In another interesting move, after Schwab announced in September that it is closing its offices in Singapore at the end of 2019, Interactive Brokers appears to be stepping into Singapore in January 2020.

Over the next several weeks and months, analysts and industry observers will be looking closely at how the zero-commission trading fees will impact metrics like client acquisition and turnover (churn). In particular, we will be monitoring the growth (or contraction) rates to see if there is any suggestion that zero-commission trading moved the needle on online investing accessibility or if the market of DIY investors still maintained its steady state pace of ebbs and flows with respect to joining an online brokerage.

Discount Brokerage Tweets of the Week

From the Forums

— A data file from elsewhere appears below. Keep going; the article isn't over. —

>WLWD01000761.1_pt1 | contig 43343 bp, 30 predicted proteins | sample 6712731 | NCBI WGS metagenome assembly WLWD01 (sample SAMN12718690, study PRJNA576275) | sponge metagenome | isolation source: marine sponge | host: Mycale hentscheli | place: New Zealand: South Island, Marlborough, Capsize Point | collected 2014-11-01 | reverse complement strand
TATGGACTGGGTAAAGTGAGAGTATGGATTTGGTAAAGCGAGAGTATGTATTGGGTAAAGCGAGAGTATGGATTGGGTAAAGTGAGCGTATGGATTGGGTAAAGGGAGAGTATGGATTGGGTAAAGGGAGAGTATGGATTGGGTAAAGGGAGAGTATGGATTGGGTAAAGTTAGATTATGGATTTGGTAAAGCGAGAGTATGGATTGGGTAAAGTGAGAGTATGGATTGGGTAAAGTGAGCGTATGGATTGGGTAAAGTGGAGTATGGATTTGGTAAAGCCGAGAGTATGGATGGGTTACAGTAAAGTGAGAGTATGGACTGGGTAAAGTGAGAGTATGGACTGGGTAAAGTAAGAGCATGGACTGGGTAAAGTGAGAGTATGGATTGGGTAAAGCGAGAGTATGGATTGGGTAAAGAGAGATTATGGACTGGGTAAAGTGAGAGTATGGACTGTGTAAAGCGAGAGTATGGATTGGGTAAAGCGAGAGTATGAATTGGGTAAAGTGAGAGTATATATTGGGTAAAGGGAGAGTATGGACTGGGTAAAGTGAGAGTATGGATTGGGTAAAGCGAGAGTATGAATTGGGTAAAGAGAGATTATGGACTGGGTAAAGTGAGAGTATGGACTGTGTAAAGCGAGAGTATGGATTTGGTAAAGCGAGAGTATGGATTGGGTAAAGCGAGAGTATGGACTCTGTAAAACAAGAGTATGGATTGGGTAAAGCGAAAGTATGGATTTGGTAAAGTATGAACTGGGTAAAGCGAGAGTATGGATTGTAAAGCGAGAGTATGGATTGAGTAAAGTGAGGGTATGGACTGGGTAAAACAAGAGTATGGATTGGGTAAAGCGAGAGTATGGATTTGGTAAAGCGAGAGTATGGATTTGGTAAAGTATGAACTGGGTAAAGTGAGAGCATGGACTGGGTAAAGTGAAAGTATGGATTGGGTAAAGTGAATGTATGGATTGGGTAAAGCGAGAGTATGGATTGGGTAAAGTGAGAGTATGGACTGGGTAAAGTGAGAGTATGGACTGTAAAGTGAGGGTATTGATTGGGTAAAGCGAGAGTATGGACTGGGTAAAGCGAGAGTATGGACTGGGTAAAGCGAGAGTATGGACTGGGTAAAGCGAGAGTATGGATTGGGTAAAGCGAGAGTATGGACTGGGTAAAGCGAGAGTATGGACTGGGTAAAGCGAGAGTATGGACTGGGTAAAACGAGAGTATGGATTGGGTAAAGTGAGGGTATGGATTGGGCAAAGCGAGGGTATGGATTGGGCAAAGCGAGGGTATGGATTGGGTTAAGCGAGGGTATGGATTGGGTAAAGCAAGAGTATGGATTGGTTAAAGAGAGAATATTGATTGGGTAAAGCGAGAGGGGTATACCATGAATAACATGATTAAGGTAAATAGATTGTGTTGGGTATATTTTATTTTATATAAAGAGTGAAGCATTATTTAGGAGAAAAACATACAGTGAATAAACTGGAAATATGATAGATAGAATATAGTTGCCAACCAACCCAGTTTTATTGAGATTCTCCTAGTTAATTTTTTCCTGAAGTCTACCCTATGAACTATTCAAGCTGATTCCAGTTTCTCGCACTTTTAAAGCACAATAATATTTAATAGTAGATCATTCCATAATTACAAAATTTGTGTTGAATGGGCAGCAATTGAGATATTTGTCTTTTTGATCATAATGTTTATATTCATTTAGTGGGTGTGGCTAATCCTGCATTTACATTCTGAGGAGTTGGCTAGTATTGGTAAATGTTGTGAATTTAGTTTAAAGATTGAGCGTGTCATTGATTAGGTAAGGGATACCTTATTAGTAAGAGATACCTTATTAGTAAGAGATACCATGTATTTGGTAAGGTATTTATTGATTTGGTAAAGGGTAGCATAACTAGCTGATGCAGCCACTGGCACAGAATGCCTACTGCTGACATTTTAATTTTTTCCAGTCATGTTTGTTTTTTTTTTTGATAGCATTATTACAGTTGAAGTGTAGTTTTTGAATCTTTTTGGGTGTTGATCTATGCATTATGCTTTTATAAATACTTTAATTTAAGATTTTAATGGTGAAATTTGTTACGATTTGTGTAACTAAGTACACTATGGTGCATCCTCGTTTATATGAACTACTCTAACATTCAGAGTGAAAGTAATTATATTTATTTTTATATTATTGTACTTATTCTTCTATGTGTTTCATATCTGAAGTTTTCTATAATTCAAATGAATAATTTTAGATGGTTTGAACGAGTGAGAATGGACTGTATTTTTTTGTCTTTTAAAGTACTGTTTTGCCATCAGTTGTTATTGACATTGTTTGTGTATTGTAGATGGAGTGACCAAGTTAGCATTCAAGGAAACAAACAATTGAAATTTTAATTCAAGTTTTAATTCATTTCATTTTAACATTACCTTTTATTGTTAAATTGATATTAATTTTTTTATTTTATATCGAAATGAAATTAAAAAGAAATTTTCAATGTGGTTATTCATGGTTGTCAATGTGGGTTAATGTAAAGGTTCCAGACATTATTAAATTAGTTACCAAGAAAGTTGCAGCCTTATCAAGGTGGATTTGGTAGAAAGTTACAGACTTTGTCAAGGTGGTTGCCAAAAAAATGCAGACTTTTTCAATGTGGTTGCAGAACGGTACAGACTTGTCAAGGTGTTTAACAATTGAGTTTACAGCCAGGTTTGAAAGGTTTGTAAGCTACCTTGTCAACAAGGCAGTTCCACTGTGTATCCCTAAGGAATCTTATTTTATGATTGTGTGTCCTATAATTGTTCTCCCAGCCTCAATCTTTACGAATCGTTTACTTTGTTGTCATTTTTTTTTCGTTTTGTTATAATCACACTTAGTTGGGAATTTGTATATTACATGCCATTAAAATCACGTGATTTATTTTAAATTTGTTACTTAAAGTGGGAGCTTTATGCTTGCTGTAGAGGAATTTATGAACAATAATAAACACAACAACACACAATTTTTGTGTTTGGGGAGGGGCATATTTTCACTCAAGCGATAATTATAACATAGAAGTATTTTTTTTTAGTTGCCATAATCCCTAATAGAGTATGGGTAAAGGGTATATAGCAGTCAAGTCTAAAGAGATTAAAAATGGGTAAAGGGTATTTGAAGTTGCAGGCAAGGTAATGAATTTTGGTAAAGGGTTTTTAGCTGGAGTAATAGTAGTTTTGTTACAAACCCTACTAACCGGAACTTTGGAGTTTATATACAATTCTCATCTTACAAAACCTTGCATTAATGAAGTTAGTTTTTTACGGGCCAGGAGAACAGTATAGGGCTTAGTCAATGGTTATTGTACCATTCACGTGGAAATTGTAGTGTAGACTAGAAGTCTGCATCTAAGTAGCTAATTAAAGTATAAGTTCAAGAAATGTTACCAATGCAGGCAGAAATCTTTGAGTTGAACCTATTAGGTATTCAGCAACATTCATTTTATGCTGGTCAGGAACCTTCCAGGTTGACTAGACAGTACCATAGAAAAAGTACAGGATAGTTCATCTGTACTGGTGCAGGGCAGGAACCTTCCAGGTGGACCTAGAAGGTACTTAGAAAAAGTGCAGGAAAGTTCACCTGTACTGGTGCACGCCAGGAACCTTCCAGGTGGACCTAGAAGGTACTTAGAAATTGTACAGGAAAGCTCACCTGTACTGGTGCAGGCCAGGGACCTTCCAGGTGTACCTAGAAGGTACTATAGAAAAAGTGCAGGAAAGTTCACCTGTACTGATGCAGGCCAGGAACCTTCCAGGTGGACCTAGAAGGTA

Shoring up an Exit Plan

After having left a full service broker, a new DIY Investor on this forum seeks help figuring out the logistics of investing as they make plans to leave the country. Forum users offer incredibly in-depth advice on how to approach DIY investing and weigh in on the possible home country bias in their investment strategy.

Switches in Stitches

A Redditor switched RESPs to Questrade in hopes of saving on fees, but encountered a lot of turbulence in the process. Fellow forum users share their experiences with transferring accounts and commiserate about the bumpy ride in switching online brokerages.

Into the Close

That’s a wrap on another series of updates. There are still lots of interesting developments taking place daily so it feels a bit like the ground is continuously shifting.  On the plus side, DIY investors are going to be in for a fun stretch into the end of the year.